September 4, 2015
Whether you’re making a proposal to the powers that be at your organization or trying to rally your team around a business imperative, it’s all too easy for your idea to land with a thud. Your important audiences will tune you out in a hurry if you’re relying on bullet-riddled slides that drag them into the weeds of technical jargon or complicated graphs and charts.
It doesn’t have to be that way. Recently I had the opportunity to work with a dozen senior leaders at a global company. These leaders had been tabbed for succession planning. Among hundreds of leaders, this group was at the top of the list to rise in the ranks when their time came.
We went in to work with these leaders on their executive communications and presentation style. In particular, we helped them learn how to craft a succinct business case. We gave them just three minutes to capture a problem or opportunity, prove that it was worth tackling now, offer a big idea for addressing it, and then provide perspective on the cost or risk of the plan. This exercise forces leaders to get out of the weeds in a hurry and get to the headlines.
One fellow in the group—let’s call him Mark—had come up with a proposal about how collaboration among business units in the company could eliminate redundant efforts, create tremendous economies of scale, and produce cost savings worth hundreds of millions for three different business units.
Mark saw the three-minute business case template as a way to build this quick case for his cost-savings initiative. While this plan seemed like an obvious win, it required numerous players across different functions of the organization to get on board and take the time to do the kind of planning that wasn’t in the normal stream of getting the project done. He also needed to be able to influence without authority, meaning that he had to find an inspiring way to get everyone’s attention. So now what?
One of the things we suggest with our three-minute template is naming your plan. When you have an idea that is abstract or deals with dry information, a compelling, memorable name can be a great way to create buzz around your plan. The idea, when named, often just takes on a power of its own. In this case, Mark called his project the “Pot of Gold.” The idea was that having these business units collaborate would liberate each one of them to be more efficient, flexible, and cost-effective and seize the “golden” savings that were there for the taking.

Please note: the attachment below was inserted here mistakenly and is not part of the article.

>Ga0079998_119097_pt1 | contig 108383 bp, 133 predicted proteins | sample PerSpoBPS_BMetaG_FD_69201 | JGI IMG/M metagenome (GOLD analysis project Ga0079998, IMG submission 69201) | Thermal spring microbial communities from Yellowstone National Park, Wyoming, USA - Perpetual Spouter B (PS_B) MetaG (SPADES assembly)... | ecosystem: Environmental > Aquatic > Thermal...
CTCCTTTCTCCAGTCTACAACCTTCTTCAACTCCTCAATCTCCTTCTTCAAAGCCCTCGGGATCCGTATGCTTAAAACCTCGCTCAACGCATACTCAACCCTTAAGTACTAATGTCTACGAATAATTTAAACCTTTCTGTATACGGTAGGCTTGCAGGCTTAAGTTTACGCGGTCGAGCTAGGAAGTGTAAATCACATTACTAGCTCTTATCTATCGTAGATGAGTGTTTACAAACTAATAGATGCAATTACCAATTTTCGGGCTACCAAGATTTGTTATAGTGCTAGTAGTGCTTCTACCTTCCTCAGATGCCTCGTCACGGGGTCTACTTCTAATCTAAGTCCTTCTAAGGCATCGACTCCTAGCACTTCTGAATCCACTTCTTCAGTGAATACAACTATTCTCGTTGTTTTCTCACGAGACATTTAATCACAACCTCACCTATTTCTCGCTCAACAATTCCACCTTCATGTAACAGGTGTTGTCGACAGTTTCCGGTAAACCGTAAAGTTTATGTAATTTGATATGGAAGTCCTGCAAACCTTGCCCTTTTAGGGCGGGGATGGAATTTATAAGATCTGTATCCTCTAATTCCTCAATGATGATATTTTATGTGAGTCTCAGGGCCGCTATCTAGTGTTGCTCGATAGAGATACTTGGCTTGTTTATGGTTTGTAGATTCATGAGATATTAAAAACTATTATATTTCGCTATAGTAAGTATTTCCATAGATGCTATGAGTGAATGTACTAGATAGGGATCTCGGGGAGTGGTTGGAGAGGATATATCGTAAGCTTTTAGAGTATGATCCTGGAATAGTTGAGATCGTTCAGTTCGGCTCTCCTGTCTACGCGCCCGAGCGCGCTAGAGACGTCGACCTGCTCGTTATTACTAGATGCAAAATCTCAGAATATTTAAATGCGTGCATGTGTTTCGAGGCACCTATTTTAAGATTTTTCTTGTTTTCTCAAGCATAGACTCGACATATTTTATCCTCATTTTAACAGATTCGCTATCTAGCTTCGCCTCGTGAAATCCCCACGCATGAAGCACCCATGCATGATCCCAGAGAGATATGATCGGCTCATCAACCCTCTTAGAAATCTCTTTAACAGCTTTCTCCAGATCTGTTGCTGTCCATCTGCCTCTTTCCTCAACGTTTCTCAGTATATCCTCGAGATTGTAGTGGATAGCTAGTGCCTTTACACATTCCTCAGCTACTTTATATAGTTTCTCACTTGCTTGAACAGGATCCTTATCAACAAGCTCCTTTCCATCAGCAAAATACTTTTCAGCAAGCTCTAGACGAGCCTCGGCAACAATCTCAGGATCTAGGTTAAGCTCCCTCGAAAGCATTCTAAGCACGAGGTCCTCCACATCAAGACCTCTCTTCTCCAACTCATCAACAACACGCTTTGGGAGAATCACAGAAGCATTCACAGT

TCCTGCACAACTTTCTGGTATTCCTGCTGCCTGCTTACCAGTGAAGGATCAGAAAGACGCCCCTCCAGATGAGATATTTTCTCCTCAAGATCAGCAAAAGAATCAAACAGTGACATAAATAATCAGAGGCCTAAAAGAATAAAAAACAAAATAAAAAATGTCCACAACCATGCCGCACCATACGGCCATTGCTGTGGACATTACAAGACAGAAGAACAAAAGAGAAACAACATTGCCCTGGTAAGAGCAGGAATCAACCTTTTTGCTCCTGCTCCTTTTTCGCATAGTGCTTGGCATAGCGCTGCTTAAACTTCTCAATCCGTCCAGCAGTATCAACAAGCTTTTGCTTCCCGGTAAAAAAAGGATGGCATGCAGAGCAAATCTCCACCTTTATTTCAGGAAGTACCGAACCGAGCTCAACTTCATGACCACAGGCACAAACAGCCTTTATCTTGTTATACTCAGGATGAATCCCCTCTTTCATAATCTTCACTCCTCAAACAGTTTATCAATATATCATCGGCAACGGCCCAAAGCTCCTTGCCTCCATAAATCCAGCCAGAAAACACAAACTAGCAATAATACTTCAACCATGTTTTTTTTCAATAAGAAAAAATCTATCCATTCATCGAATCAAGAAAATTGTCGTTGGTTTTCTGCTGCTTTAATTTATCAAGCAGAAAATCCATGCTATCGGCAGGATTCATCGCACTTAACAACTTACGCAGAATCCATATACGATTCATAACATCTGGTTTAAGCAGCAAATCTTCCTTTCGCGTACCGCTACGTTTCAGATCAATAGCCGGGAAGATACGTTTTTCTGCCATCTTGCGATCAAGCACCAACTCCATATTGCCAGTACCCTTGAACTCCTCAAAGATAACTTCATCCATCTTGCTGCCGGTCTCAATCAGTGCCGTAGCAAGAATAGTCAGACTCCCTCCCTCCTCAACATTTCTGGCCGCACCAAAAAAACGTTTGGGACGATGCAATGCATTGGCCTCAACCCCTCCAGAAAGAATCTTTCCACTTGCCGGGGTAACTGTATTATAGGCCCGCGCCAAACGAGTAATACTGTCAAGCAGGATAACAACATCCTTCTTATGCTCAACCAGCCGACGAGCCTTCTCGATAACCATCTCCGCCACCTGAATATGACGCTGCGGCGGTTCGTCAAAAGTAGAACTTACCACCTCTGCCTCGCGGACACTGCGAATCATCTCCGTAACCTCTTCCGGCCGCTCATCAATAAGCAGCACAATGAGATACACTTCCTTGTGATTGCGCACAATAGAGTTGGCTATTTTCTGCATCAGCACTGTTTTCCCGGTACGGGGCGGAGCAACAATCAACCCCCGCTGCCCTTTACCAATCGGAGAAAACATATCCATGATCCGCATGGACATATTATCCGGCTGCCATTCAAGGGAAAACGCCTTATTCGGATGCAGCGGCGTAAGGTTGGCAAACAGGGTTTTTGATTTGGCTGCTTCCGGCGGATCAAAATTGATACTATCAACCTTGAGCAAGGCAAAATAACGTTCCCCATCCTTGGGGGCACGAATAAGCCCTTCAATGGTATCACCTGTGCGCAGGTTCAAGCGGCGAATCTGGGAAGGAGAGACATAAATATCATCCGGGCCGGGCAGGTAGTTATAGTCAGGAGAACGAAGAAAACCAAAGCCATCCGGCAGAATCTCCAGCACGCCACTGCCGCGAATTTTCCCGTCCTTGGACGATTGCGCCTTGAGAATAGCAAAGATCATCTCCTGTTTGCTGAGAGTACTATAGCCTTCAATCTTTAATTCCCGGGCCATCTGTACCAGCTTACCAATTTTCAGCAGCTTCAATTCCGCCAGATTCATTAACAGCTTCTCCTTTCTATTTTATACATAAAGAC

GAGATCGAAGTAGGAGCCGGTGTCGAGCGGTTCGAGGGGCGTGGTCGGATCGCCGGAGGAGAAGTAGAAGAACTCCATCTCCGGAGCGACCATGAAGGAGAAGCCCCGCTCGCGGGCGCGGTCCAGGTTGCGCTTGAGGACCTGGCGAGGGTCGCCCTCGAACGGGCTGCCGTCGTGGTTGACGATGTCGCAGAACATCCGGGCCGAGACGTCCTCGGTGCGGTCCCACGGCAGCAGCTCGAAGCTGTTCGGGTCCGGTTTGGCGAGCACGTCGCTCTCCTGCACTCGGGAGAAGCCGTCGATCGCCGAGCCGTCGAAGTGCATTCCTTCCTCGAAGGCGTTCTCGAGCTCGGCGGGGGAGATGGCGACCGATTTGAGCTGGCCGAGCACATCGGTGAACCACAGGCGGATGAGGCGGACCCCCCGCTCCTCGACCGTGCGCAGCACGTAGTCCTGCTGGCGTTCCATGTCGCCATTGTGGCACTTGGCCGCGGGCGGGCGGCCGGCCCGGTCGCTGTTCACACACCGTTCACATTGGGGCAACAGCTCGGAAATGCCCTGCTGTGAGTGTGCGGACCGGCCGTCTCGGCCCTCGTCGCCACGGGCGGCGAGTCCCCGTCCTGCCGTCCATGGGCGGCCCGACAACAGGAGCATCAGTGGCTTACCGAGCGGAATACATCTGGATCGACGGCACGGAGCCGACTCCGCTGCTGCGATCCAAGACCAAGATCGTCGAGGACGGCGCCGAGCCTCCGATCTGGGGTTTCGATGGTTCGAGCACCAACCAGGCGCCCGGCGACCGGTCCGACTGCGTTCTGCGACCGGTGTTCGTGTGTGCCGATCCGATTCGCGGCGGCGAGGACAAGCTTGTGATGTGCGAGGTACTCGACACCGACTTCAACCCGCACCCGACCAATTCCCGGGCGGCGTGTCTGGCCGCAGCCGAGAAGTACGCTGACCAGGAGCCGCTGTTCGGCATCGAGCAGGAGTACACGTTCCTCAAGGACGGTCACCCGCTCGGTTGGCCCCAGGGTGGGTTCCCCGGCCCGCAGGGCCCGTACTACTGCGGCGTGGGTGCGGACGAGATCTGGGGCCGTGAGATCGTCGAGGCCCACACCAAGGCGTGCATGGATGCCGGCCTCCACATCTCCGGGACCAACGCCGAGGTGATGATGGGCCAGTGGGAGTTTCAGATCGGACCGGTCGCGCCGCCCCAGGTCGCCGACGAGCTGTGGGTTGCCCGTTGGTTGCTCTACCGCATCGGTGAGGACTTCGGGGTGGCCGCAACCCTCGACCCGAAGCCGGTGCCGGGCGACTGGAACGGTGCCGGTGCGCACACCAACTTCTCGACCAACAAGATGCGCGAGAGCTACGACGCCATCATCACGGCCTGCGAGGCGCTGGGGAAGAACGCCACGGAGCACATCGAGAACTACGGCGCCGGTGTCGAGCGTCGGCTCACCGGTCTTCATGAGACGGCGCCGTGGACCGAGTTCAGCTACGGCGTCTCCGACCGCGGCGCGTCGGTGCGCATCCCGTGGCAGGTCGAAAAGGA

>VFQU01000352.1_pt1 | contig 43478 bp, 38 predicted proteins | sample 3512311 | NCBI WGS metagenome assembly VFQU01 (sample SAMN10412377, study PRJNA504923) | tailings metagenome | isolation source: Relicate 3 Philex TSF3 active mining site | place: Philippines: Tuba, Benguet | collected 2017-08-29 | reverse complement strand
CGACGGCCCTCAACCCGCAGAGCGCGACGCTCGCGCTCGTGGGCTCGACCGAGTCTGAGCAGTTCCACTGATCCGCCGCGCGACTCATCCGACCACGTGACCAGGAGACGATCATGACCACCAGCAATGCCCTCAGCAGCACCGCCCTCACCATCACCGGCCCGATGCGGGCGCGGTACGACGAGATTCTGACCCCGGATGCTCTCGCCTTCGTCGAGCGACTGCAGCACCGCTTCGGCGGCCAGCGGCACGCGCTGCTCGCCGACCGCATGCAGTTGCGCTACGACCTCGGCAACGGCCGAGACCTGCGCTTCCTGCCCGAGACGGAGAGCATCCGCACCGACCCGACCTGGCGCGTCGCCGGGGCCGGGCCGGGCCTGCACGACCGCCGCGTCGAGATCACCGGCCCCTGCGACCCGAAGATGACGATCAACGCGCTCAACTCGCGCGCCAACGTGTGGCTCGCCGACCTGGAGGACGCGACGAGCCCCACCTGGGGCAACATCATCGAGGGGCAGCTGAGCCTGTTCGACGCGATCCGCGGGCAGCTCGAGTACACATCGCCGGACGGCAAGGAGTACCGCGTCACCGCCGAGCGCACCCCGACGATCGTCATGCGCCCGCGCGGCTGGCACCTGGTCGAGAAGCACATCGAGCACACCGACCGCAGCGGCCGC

As I was working with Mark, it just so happened that in the adjacent conference room on the very same floor was the very group of people with whom Mark needed to run his idea by the heads of the groups that he needed to influence. During one of our breaks, Mark walked into the adjacent room just to see how things were going.
Seizing the opportunity, Mark asked the head of production if he would be willing to listen to a three-minute idea that would save the company a few hundred million dollars. Mark made his pitch and returned to our coaching session several minutes later. A few hours later, during a break in our program, he returned to the other room to see what had become of his idea. To his surprise, he’d found not only was the idea well received, but they hadn’t stopped discussing the ”Pot of Gold” proposal since he had left. Even better, they were in the midst of discussing how to expand the scope and implement this initiative immediately.
When you can say, “I’ve got a way that we can save $300 million dollars or more, do you have three minutes to hear about it?” how can anyone refuse?
When you go to pitch your next big idea, keep these tips in mind to help you ensure success:
1. Lead with the Big Idea – capture their interest.
Be sure to focus on problems and solutions that matter to your audience—not just to you.
2. Keep it simple.
Think like a newspaper editor. Don’t bury the most important information—talk about the problem right away, not the history of the topic. Avoid jargon: Describe your idea in terms that a teenager can understand. Even if you’re given 15 or 20 minutes for a presentation, provide a high-level three-minute overview and then use the rest of the time for Q&A.
3. Name your idea to give it legs.
The more it stands out in people’s minds the better. When you’re dealing with abstract ideas, giving your big plan a name will breathe life into it and make it easy for people to remember it, talk about, and act on it.